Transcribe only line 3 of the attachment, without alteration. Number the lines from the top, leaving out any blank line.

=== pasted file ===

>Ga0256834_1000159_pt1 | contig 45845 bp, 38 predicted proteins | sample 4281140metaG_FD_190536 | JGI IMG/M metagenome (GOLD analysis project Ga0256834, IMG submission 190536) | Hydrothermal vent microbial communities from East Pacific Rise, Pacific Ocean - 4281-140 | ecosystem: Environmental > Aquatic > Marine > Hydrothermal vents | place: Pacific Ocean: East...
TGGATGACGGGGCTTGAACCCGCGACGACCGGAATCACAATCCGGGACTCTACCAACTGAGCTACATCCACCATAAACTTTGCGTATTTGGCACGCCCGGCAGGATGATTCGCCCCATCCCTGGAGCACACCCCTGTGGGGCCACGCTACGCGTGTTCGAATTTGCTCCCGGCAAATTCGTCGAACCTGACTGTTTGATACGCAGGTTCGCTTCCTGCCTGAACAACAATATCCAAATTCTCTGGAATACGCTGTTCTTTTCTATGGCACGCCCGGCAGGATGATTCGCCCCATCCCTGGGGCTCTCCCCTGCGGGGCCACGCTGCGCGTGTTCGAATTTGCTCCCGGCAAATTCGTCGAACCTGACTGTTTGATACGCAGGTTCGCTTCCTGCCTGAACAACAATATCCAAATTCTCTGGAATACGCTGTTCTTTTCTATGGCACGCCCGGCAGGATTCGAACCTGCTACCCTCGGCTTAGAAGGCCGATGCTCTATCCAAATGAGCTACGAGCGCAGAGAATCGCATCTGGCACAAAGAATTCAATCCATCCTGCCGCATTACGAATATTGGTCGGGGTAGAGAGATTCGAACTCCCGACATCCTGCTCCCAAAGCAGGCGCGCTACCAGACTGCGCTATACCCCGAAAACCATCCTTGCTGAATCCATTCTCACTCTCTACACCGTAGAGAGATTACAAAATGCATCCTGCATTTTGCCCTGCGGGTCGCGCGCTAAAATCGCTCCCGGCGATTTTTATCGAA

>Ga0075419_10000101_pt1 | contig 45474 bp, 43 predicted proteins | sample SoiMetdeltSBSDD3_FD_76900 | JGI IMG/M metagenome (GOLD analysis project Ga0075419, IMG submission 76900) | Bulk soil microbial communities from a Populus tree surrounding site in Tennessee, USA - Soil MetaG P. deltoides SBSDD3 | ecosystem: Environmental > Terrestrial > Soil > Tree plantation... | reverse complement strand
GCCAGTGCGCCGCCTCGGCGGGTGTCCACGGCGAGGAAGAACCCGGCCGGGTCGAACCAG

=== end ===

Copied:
>Ga0075419_10000101_pt1 | contig 45474 bp, 43 predicted proteins | sample SoiMetdeltSBSDD3_FD_76900 | JGI IMG/M metagenome (GOLD analysis project Ga0075419, IMG submission 76900) | Bulk soil microbial communities from a Populus tree surrounding site in Tennessee, USA - Soil MetaG P. deltoides SBSDD3 | ecosystem: Environmental > Terrestrial > Soil > Tree plantation... | reverse complement strand